One-Step in a fashion that could be upscaled

One-Step Injection moulding is a novel technique, that was firstly introduced by Szydzik et al. in 2016 42. It allows the integration of components (such as membranes) into multi-layer microfluidic structures in one simple step. It also allows the integration of microfluidic valves into microfluidic channels as explained in chapter 2.2.. It therefore simplifies production, while increasing functionality. 42

A commonly found alternative technique is 2D microfabrication, which has not seen much improvement over the last years. It needs multiple manual alignments, which make it unsuitable for mass fabrication 9, 21, 24, 25, 27, 42. Another form of fabrication is 3D fabrication. There, PDMS is casted on a sacrifice structure which is then removed or dissolved 3, 15, 19. This gets rid of the alignment problem, but still bares new challenges in handling like the removal of the sacrificial structure 42. The last possible fabrication method is the “Sandwich method” as presented by Whiteside et al. 32. The process consists of multi-layering channels by sandwiching PDMS pre-polymer between a glass mould and a passivated PDMS mould 42.  This leads to a simpler process and easy mould removal 42. The laid-out technology of one-step injection moulding is a consequent development of this technology. In comparison to conventional sandwiching it offers the opportunity to implement more complex structures such as valves and implement features such as membranes on a multi-layered chip. One-step injection moulding is of high importance for this project because it allows us to implement features like the filtering membrane and microfluidic valves in a fashion that could be upscaled to mass fabrication easily and therefore has a big advantage over all other proposed technologies.

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The procedure to fabricate multi-layer channels can be seen in Figure 2. Two complimentary mould have to be aligned in the first step and then brought into contact. After that, PDMS is injected, which will fill up all void spaces between the two moulds. This will then need to be cured at around 70 °C for an hour before obtaining the final microfluidic structure that can be bonded to glass slide to seal the channels. Vertical interfaces can be biopsy punched. 42

Figure 3 “Conceptual illustration of PDMS injection moulding fabrication technique. (A) Complementary mould halves are initially loaded with a functional substrate for integration, (B) the moulds are then brought into contact and clamped, (C) degassed PDMS is injected through an opening and fills voids between the mould structures. The mould assembly is then placed in an oven at 70 °C for one hour until cured (D and E) upon removal of the mould structure the resultant double sided PDMS slab is cut to size, and channels on either side of the slab are sealed with glass slides.” 42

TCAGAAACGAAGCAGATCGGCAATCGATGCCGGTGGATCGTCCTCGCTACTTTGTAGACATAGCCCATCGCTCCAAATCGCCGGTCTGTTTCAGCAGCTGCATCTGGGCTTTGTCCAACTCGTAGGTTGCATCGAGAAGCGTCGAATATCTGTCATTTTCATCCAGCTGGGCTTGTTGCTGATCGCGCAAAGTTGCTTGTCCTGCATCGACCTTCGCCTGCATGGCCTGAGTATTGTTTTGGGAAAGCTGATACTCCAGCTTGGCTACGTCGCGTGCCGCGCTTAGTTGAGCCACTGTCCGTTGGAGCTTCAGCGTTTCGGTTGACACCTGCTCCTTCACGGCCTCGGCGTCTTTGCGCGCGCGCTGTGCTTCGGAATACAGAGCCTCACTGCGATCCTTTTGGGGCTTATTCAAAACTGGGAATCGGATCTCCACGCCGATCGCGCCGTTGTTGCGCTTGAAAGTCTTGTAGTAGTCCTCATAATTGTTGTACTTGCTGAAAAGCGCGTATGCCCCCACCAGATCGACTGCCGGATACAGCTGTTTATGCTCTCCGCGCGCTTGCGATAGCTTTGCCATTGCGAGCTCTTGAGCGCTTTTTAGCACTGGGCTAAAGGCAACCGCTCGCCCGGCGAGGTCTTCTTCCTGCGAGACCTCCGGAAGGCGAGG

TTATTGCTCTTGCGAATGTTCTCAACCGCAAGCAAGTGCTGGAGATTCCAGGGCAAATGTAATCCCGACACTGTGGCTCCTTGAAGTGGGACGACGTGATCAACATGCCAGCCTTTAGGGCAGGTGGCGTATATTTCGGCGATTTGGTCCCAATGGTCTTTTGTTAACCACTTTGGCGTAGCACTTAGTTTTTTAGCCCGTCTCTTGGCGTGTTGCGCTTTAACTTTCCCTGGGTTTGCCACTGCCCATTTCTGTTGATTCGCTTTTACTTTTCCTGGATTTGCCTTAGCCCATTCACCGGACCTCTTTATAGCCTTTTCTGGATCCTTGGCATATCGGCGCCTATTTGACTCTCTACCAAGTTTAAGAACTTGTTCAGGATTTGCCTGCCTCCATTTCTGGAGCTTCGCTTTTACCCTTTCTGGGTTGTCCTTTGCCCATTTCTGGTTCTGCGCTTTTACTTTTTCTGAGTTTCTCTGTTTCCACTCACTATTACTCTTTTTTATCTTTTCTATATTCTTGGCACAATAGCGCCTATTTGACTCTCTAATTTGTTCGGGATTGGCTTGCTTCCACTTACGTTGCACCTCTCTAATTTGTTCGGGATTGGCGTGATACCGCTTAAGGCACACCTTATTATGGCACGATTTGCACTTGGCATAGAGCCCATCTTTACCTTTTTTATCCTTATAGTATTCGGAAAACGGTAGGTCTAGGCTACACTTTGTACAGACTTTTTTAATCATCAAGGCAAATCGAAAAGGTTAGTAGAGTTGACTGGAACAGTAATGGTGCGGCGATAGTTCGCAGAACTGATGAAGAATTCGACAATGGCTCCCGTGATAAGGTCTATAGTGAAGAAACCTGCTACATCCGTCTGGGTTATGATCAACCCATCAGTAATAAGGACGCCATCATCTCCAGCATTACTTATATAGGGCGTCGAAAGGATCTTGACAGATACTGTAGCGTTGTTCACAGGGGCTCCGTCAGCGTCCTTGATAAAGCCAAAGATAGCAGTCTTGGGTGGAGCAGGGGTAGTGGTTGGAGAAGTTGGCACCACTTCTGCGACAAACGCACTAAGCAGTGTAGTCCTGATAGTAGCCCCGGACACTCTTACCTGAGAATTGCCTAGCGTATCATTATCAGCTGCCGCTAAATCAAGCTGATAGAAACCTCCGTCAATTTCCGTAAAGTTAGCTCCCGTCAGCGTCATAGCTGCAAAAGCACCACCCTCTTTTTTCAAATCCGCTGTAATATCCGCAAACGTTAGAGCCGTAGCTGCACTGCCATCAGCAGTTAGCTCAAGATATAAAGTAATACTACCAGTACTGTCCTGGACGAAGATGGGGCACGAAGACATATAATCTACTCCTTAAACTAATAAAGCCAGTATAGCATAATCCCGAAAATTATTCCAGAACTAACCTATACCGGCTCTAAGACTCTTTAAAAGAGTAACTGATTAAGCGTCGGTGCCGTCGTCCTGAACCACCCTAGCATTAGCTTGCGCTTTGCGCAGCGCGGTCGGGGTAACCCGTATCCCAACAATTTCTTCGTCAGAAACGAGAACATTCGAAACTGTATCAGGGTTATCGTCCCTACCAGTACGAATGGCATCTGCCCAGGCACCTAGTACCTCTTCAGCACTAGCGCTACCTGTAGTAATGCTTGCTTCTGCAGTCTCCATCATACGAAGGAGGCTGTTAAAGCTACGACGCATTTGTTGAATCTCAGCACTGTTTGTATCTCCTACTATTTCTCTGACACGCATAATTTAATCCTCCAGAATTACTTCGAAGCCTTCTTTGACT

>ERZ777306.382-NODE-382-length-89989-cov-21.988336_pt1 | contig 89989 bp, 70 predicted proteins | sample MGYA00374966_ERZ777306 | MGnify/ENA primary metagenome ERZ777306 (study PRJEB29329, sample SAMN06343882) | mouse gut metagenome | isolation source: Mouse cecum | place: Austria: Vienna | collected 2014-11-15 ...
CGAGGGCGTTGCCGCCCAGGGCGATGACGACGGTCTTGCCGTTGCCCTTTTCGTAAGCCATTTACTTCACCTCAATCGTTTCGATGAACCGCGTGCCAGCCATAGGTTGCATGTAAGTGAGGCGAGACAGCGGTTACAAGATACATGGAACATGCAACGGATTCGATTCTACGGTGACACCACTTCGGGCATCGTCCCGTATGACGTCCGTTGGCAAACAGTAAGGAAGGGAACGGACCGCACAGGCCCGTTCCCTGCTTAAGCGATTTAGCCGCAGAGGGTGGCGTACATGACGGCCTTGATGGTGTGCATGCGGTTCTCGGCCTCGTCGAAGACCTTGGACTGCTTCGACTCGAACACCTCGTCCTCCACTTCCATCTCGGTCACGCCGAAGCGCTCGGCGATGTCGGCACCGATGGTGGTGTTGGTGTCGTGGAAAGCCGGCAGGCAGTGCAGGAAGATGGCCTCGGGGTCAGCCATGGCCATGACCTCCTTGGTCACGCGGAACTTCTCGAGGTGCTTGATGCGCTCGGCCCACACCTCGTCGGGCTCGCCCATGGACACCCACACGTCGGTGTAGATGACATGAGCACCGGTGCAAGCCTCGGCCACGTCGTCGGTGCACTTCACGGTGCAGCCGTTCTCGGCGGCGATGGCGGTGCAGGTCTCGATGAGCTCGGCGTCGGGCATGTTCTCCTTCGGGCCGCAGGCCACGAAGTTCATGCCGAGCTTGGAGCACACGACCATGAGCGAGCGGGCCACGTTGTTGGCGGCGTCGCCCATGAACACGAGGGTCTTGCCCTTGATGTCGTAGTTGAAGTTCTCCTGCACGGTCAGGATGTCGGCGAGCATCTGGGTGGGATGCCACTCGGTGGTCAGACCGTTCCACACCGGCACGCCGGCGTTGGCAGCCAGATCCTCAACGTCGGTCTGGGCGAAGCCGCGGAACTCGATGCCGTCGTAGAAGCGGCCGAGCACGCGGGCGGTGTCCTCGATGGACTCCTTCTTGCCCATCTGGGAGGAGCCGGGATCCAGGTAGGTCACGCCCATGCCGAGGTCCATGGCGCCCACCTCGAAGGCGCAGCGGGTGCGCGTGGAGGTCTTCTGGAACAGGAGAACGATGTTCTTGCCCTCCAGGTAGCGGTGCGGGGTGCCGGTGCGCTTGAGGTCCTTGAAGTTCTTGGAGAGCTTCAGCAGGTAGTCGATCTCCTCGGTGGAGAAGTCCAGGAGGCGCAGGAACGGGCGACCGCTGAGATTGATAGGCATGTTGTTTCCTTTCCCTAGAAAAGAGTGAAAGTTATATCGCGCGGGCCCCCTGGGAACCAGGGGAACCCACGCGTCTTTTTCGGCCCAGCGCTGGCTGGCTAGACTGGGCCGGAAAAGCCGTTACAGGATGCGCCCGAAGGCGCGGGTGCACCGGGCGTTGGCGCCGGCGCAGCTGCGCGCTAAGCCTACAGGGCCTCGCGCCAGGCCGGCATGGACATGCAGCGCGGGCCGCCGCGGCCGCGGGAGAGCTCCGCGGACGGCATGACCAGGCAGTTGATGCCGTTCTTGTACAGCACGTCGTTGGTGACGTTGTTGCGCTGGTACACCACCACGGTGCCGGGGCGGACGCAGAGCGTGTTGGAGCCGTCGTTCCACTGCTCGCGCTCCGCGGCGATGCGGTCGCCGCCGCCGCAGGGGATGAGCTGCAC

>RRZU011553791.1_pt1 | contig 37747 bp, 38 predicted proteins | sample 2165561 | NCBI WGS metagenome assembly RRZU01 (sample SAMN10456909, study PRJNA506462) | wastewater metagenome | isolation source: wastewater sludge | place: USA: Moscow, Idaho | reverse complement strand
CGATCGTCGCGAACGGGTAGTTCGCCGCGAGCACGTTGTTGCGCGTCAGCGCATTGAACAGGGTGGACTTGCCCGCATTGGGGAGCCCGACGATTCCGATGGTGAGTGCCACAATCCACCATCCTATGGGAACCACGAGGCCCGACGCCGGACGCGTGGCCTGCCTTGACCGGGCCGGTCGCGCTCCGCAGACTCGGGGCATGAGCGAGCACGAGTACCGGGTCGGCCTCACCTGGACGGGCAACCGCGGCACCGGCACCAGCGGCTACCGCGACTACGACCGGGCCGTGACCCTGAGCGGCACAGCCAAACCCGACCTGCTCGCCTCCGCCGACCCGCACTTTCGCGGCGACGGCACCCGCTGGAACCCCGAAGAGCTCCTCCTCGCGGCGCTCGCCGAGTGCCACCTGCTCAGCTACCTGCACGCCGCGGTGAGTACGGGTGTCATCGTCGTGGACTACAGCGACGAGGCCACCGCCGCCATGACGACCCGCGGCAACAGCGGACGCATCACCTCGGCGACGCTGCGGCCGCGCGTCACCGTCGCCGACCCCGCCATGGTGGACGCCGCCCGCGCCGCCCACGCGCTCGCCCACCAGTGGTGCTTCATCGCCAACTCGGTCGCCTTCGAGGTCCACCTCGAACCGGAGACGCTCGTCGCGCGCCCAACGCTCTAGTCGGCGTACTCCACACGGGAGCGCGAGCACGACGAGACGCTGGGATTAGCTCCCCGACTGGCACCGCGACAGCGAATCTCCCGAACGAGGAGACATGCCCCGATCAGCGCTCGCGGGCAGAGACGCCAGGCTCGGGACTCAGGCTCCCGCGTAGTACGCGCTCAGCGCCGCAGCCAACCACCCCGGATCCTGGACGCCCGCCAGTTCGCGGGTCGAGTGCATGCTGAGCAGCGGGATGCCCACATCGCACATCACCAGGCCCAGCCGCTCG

Figure 3 shows the encapsulation of a membrane into a microfluidic device. Therefore, two complementary moulds are positioned in such a way, that a membrane is sandwiched between two channels. The channels on the membrane can be seen as slightly elevated and coloured parts in the figure. Any injected PDMS will then only fill the void space and leave two channels that are separated by a membrane. 42


Figure 4 “Concept for integration and encapsulation of prefabricated functional components. (A) … permeable support membrane is placed on a point of intersection of the microfluidic mould structures, (B) the complimentary mould structures are then brought into intimate contact and clamped, (C) PDMS is then injected through an opening and fills the voids between moulds, (D) during this process PDMS infiltrates all areas of the membrane not mechanically compressed, resulting in clear areas at the channel intersection and mechanically encapsulated areas without.” 42

Figure 4 shows the fabrication process for microfluidic valves. To realise this structure, again two complementary moulds are aligned over one another. The Valve consists of a 50 ?m gap between two channels. The green channel over it has a chamber exactly over the valve gate gap, which will later be filled with low pressure air to lift up the gate. To make this possible, the actuation chamber has to be positioned in a defined distance from the gate. Therefore additional pillar structures are implemented around the gate to ensure a specific height. 42

Figure 5 “Concept for fabrication of active elastomer structures. (A) The mould halves are designed so as to not quite contact at the location of the valve. (B) The mould halves are again brought into contact leaving a narrow void in the region of the valve, (C) PDMS is injected forming a membrane between the two channels, (D) the valve gate can be actuated through application of negative pressure in the actuation chamber.” 42


Before any of the priory described PDMS fabrication can take place, the mould itself has to be fabricated. To accomplish this, a number of techniques are utilised. The first one is photolithography. It is used to pattern two silicon wafers. The silicon wafers are then put into petri dishes, which are subsequently filled with PDMS. It is then cured under room temperature for 24 hours. The exact fabrication process for this project can be found in the Appendix.